Hot legs

All my life, my breasts have been a touchy subject (no pun intended.) When I was much younger–a mere teen with a tiny frame, I was conscious of their lack of symmetry. In reality, looking back, given the amount of attention they attracted–they were likely close to perfection. Despite frequent assurances from boyfriends and even having gathered the confidence to frolick topless in South Beach Miami, I remained convinced they were somehow flawed. To me, bigger boobs were more ‘womanly.’

In fact, I became more critical over the years and the unrealistic images of enhanced breasts presented by the media didn’t help. After my second child was born my body image hit a new low. So much that I made a trip to the plastic surgeon for an evaluation. “You look to be between a 34A and a 34B.” I nodded. “I could get you much bigger breasts. Take a look at these pics.” I slowly reviewed the picture album filled with images of women with what seemed to me to be enormous boobs. “Um, aren’t these too big for me? I’m a size 4.”

The doctor confidently assured me most women wanted to go as big as possible and often returned to replace the original implants with much larger ones. “You know what they say–the bigger the better!” 

Suddenly, I became uncertain, I mean I could handle going a little bit bigger–but I didn’t want boobs anyone would actually NOTICE. I wasn’t used to my boobs being noticed anyway, afterall I had great legs. Suddenly I wondered why I was making such a fuss about my boobs–they’d nurtured two perfect children and, because of their small size were holding up splendidly against the forces of gravity. Much better than my more endowed sisters.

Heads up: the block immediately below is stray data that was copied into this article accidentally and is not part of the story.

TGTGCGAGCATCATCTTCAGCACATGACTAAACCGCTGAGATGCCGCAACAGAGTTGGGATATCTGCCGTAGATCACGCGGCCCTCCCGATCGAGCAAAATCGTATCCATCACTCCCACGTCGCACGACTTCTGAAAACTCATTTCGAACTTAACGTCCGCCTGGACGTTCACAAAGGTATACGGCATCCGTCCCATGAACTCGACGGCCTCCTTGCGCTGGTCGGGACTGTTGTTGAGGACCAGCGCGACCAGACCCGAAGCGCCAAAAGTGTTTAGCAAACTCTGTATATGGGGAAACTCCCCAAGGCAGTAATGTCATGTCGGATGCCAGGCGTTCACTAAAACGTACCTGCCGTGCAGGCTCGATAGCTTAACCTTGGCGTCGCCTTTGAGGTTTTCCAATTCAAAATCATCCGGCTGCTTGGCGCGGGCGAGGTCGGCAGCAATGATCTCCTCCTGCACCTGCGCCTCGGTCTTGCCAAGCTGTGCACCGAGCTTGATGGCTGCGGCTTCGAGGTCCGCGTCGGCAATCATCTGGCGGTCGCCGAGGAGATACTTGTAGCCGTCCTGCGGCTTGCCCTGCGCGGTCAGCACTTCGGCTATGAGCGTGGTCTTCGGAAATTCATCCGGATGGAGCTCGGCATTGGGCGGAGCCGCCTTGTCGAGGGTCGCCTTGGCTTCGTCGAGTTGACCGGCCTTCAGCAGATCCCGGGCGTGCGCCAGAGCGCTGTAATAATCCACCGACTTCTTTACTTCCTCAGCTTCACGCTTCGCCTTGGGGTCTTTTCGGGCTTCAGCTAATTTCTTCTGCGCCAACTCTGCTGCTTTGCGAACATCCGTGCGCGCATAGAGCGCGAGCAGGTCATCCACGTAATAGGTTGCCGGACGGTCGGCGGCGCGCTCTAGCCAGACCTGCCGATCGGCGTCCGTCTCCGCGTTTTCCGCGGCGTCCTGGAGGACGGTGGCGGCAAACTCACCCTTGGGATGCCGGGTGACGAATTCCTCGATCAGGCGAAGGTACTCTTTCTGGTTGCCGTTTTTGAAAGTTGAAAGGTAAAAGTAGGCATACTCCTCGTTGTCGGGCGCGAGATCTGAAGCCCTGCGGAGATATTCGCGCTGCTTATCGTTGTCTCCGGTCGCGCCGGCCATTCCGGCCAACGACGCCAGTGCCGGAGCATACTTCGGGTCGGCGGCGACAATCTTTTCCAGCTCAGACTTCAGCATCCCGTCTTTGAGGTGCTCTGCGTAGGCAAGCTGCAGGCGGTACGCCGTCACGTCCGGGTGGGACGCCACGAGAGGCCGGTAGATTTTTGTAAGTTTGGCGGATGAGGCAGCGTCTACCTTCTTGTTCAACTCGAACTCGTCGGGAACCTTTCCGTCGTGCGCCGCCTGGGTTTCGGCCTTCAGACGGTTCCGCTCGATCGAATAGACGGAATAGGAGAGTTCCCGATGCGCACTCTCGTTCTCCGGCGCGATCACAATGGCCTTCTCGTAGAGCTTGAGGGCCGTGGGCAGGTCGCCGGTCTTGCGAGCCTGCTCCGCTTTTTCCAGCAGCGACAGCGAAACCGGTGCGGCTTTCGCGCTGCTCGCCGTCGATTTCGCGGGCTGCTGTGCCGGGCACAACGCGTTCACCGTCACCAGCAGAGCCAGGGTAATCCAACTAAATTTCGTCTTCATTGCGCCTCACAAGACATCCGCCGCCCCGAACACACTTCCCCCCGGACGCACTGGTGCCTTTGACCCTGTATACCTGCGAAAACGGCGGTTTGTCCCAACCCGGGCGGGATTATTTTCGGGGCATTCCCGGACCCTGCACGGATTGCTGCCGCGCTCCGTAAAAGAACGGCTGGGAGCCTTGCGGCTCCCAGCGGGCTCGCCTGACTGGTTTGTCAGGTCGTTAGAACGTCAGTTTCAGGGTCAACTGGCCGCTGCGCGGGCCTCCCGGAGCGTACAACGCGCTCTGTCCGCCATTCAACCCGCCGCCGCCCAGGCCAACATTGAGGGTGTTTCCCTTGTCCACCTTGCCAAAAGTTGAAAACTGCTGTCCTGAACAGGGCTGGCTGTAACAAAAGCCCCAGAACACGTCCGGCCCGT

Now, when I see my reflection in the mirror while undressing, I’m glad I didn’ t make a drastic decision to alter my breasts. I’ve come into my own and don’t need large breasts to define me as a woman or to declare my attractiveness. Beauty afterall, is in the eye of the beholder.

Besides I have great legs.


Green with envy

During one return visit from the US, to the small West African village, my mother was sighted using a chewing stick to clean her teeth. The next day, an ambitious teen stopped by to make a special request. He desired the “American chewing stick.” Assurances from me that the chewing stick was similar to the ones he used every morning while executing compound tidiness fell on deaf ears. Defeated I gave him one. Thus satisfied, the young man left.